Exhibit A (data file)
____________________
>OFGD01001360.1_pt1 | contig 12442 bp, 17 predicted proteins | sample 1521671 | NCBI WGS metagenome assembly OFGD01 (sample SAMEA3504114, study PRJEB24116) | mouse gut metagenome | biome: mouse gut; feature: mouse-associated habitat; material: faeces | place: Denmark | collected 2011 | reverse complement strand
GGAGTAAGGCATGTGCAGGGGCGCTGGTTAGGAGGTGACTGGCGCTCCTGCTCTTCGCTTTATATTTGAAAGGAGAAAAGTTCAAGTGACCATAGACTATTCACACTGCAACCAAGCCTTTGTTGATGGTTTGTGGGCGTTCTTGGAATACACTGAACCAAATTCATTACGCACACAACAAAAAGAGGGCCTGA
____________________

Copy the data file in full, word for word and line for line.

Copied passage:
>OFGD01001360.1_pt1 | contig 12442 bp, 17 predicted proteins | sample 1521671 | NCBI WGS metagenome assembly OFGD01 (sample SAMEA3504114, study PRJEB24116) | mouse gut metagenome | biome: mouse gut; feature: mouse-associated habitat; material: faeces | place: Denmark | collected 2011 | reverse complement strand
GGAGTAAGGCATGTGCAGGGGCGCTGGTTAGGAGGTGACTGGCGCTCCTGCTCTTCGCTTTATATTTGAAAGGAGAAAAGTTCAAGTGACCATAGACTATTCACACTGCAACCAAGCCTTTGTTGATGGTTTGTGGGCGTTCTTGGAATACACTGAACCAAATTCATTACGCACACAACAAAAAGAGGGCCTGA